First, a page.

It’s Time to Allow New Jersey’s Undocumented Residents to Drive Legally

FOR IMMEDIATE RELEASE: September 30, 2014
Contact: Jon Whiten, NJPP: 609-393-1145 ext. 15 |

It’s Time to Allow New Jersey’s Undocumented Residents to Drive Legally

New Jersey Should Continue its Progress on Proactive Immigration Policy with License Bill

drivers license map-01Allowing all residents the opportunity to drive legally would make New Jersey safer, help its economy and increase the well being of many families, policy analysts and immigrant-rights advocates said today on a conference call with reporters.

The American Civil Liberties Union of New Jersey, the American Friends Service Committee, Faith in New Jersey, New Jersey Communities United and Wind of the Spirit all joined representatives of New Jersey Policy Perspective (NJPP) to call on New Jersey to follow the lead of 11 states and Washington D.C., and ensure that all drivers, regardless of their immigration status, are tested, trained, licensed, insured and accountable for their driving records. The advocates suggested that a driver’s license bill is the next logical step to continue New Jersey’s recent progress on proactive immigration policy.

“New Jersey should catch up with the 11 states, plus D.C., that have recognized the good sense of extending driver’s licenses to undocumented residents,” said NJPP President Gordon MacInnes. “Our state would be safer, immigrant families could better raise their families with increased mobility and our economy – struggling as it is – would benefit from more economic activity and higher public revenues.”

The advocates, all part of the newly formed New Jersey Alliance for Immigrant Justice, echoed the policy recommendations laid out in a NJPP report released today, Share the Road: Allowing Eligible Undocumented Residents Access to Driver’s Licenses Makes Sense for New Jersey.

The report estimates that about 464,000 of New Jersey’s estimated 525,000 undocumented residents stand to benefit from a change in the state’s policy on driving licenses. Of those eligible, NJPP estimates that between 153,000 and 278,000 would apply during the first three years of any new policy.

The report outlines key reasons to allow undocumented residents to drive legally:

It would make New Jersey’s roads and highways safer.

“Allowing immigrants to apply for driver’s licenses will increase safety for everyone on the road,” said Chia-Chia Wang, Organizing and Advocacy Director of the American Friends Service Committee Immigrant Rights Program. “Reducing the number of uninsured and unlicensed drivers on New Jersey’s roads is a common-sense goal.”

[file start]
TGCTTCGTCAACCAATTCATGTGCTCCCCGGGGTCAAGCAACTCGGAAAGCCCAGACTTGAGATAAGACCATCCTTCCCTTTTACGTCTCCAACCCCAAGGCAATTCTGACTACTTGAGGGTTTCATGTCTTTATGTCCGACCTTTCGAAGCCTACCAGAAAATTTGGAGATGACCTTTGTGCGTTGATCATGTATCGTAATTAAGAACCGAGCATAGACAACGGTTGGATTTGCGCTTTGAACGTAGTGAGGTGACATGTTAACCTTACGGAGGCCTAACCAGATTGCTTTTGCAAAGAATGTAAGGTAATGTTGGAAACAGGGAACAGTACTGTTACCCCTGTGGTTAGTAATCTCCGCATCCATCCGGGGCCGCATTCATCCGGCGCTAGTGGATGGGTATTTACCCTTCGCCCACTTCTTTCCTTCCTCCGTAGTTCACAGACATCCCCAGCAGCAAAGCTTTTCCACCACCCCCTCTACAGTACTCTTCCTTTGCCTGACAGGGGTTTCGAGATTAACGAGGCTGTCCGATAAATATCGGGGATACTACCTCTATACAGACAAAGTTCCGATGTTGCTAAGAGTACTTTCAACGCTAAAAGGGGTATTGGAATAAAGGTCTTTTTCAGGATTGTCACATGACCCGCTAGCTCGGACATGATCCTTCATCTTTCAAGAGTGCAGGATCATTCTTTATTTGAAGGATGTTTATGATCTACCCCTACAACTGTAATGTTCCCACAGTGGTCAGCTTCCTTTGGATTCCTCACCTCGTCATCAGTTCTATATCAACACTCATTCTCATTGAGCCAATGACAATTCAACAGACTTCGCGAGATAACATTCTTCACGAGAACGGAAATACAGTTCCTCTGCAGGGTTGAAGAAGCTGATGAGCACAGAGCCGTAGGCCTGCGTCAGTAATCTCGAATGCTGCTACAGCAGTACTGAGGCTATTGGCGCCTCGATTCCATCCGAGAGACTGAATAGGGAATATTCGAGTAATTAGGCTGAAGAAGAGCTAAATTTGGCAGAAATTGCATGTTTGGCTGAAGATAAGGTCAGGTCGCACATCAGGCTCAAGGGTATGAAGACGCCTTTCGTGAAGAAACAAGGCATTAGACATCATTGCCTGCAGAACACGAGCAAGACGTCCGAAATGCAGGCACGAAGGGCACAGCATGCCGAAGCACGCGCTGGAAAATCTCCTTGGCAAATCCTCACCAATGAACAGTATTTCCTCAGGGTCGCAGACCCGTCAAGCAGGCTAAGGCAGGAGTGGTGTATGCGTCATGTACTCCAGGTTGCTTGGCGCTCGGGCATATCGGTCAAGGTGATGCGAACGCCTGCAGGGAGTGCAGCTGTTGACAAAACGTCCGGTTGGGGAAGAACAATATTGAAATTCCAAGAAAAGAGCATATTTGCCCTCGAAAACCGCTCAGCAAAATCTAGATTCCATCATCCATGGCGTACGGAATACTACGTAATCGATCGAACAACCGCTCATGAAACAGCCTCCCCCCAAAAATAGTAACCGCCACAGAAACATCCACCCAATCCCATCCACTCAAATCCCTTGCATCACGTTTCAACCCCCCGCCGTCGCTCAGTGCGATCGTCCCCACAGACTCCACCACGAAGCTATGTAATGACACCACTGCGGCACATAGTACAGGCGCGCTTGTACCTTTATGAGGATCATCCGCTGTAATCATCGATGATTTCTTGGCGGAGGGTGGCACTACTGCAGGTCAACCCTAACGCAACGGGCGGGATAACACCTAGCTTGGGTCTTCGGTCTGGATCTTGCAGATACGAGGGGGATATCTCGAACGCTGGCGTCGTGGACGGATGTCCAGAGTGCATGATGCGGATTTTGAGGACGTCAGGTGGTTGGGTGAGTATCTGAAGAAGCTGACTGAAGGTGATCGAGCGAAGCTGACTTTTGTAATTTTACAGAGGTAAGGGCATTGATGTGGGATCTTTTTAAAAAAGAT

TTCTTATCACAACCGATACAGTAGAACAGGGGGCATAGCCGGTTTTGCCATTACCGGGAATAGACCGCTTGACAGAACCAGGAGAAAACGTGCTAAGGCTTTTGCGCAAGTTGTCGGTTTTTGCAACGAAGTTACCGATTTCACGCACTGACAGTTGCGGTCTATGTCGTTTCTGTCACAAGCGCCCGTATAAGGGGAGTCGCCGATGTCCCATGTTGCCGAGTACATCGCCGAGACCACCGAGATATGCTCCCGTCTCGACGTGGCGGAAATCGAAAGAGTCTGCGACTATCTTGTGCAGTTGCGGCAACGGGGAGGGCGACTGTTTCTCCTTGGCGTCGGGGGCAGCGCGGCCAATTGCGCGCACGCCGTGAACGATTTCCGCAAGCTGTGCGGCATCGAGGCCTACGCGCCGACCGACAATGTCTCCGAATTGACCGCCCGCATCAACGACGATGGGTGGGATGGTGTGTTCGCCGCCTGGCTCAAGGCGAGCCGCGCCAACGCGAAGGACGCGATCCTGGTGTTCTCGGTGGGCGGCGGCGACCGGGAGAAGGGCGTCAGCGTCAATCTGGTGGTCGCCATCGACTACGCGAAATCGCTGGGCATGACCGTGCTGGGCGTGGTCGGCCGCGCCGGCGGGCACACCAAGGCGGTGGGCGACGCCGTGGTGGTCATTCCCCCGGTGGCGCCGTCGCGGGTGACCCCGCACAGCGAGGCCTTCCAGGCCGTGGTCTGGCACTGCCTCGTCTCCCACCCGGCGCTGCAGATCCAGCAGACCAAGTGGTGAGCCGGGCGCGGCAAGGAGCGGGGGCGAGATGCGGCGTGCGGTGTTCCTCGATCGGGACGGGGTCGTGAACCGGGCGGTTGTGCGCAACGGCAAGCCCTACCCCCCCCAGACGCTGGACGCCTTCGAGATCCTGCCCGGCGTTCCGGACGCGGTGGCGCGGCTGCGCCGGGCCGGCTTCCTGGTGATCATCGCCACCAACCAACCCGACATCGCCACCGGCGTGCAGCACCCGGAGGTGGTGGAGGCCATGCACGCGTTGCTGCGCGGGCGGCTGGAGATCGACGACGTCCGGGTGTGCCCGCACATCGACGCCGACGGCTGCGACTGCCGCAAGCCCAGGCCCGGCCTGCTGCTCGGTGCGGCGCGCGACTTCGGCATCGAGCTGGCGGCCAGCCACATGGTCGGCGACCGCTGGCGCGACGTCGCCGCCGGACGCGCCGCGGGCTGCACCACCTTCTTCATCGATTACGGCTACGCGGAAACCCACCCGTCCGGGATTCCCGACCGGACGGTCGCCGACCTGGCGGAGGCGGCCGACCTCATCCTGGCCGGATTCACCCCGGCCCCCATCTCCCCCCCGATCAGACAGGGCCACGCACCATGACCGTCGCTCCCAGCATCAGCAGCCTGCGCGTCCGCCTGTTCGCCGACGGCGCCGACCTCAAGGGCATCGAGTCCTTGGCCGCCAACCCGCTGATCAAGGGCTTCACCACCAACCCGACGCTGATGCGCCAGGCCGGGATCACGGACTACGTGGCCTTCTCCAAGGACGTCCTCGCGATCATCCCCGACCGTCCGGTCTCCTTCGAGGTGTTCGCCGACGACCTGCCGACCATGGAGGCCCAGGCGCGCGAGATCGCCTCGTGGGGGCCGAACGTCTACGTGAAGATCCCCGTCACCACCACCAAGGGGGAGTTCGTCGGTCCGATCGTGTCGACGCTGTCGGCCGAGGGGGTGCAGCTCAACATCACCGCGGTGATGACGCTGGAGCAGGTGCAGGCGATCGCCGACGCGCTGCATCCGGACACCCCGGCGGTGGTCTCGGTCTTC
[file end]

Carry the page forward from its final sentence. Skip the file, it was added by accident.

It would increase the mobility of New Jersey’s undocumented residents and their families.

“The right to drive a car should not be conditioned on a person’s immigration status,” said Udi Ofer, Executive Director of the ACLU of New Jersey. “Undocumented New Jerseyans must make daily choices about whether to meet their basic needs – like buying food, going to the doctor’s office or dropping their kids at school – or to drive without a license and risk arrest. Granting licenses to these residents will help bring many of the estimated half-million undocumented New Jerseyans out of the shadows and build trust between law enforcement and immigrant communities.”

It would help New Jersey’s economy by reducing the number of uninsured drivers, modestly increasing state revenues and making more employment opportunities available to undocumented workers and others who have difficulty meeting the current requirements.

“The half-million undocumented residents in New Jersey are a great boon to the state’s economy already, as most of them work, pay taxes and spend money in their local communities,” said NJPP policy analyst and report author Erika J. Nava. “Allowing them to access driver’s license will only serve to increase their important contributions to New Jersey’s economic future.”

Assemblywoman Annette Quijano has introduced legislation extending driving privilege cards to New Jerseyans who cannot prove lawful presence in the United States, and advocates on the call have been working closely with the Assemblywoman to ensure the bill will have the greatest positive impact possible.

“We know there are a lot of people driving who are undocumented and, consequently, do not have the proper insurance or properly registered vehicles,” said Assemblywoman Quijano. “Ultimately, this is a public safety measure that’s designed to protect motorists everywhere by ensuring that everyone is subject to the same certification and licensing standards.”

While the legislation that’s been introduced would, as is, be a big step forward for New Jersey, the NJPP report suggests eight simple ways that Assemblywoman Quijano’s legislation could be made even stronger, including minimizing additional costs, increasing civil rights reporting and allowing the cards to be used for state identification purposes.